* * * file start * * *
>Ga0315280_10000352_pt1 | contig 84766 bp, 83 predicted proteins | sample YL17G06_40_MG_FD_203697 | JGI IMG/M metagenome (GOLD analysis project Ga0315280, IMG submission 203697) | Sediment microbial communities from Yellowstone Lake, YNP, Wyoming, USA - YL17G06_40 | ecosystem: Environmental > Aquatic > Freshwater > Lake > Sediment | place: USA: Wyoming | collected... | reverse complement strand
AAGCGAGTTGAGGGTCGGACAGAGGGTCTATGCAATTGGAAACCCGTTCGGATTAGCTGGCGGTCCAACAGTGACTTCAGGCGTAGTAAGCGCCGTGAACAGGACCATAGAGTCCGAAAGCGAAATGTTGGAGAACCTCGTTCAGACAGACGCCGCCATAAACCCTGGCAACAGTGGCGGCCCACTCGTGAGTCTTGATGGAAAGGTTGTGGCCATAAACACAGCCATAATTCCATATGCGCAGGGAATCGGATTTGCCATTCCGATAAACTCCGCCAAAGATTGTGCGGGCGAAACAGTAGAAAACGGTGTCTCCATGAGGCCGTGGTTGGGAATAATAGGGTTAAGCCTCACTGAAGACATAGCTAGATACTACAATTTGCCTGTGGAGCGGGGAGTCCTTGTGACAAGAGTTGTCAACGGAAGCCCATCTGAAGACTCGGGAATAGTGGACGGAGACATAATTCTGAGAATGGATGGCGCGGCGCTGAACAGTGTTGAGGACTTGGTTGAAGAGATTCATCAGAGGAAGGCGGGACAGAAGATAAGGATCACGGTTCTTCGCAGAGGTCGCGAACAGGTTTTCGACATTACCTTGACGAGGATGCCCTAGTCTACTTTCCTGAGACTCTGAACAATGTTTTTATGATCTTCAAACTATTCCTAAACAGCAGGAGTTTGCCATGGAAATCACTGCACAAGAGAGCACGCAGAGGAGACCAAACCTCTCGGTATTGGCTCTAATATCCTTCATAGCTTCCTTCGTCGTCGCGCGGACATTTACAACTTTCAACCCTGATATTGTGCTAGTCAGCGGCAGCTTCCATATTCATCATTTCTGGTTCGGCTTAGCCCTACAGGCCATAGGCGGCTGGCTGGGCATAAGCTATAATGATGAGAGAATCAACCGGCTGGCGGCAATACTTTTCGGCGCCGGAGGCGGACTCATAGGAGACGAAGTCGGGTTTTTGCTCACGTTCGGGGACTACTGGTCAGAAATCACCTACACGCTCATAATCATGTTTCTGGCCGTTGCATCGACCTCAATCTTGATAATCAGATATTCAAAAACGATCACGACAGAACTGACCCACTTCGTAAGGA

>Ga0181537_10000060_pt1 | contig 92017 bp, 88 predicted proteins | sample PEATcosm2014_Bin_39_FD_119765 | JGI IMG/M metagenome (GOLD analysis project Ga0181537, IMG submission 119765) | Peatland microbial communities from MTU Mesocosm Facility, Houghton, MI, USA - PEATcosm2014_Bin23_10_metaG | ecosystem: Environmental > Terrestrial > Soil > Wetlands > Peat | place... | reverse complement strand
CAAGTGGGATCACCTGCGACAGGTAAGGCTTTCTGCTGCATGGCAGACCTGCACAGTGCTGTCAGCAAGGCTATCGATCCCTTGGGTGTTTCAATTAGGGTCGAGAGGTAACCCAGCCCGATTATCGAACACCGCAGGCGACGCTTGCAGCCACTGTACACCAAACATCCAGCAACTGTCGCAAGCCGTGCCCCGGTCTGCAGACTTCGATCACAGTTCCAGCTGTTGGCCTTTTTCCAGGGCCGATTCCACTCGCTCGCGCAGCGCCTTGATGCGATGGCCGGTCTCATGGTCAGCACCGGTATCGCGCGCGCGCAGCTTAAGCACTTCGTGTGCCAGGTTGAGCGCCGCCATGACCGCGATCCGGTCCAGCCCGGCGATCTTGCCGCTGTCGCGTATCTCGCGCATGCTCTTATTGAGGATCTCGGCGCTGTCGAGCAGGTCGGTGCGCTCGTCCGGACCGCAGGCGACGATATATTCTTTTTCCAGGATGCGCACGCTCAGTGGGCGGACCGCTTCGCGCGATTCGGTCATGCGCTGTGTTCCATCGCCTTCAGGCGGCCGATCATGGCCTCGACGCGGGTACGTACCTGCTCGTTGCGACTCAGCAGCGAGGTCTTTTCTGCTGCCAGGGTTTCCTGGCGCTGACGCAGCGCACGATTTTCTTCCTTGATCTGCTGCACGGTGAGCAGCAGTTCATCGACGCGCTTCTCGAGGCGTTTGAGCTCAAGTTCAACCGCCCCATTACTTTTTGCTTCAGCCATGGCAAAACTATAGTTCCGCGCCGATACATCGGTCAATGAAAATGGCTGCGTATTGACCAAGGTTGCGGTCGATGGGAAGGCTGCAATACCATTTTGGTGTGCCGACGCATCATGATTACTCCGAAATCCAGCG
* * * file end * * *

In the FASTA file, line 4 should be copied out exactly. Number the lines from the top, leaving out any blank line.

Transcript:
CAAGTGGGATCACCTGCGACAGGTAAGGCTTTCTGCTGCATGGCAGACCTGCACAGTGCTGTCAGCAAGGCTATCGATCCCTTGGGTGTTTCAATTAGGGTCGAGAGGTAACCCAGCCCGATTATCGAACACCGCAGGCGACGCTTGCAGCCACTGTACACCAAACATCCAGCAACTGTCGCAAGCCGTGCCCCGGTCTGCAGACTTCGATCACAGTTCCAGCTGTTGGCCTTTTTCCAGGGCCGATTCCACTCGCTCGCGCAGCGCCTTGATGCGATGGCCGGTCTCATGGTCAGCACCGGTATCGCGCGCGCGCAGCTTAAGCACTTCGTGTGCCAGGTTGAGCGCCGCCATGACCGCGATCCGGTCCAGCCCGGCGATCTTGCCGCTGTCGCGTATCTCGCGCATGCTCTTATTGAGGATCTCGGCGCTGTCGAGCAGGTCGGTGCGCTCGTCCGGACCGCAGGCGACGATATATTCTTTTTCCAGGATGCGCACGCTCAGTGGGCGGACCGCTTCGCGCGATTCGGTCATGCGCTGTGTTCCATCGCCTTCAGGCGGCCGATCATGGCCTCGACGCGGGTACGTACCTGCTCGTTGCGACTCAGCAGCGAGGTCTTTTCTGCTGCCAGGGTTTCCTGGCGCTGACGCAGCGCACGATTTTCTTCCTTGATCTGCTGCACGGTGAGCAGCAGTTCATCGACGCGCTTCTCGAGGCGTTTGAGCTCAAGTTCAACCGCCCCATTACTTTTTGCTTCAGCCATGGCAAAACTATAGTTCCGCGCCGATACATCGGTCAATGAAAATGGCTGCGTATTGACCAAGGTTGCGGTCGATGGGAAGGCTGCAATACCATTTTGGTGTGCCGACGCATCATGATTACTCCGAAATCCAGCG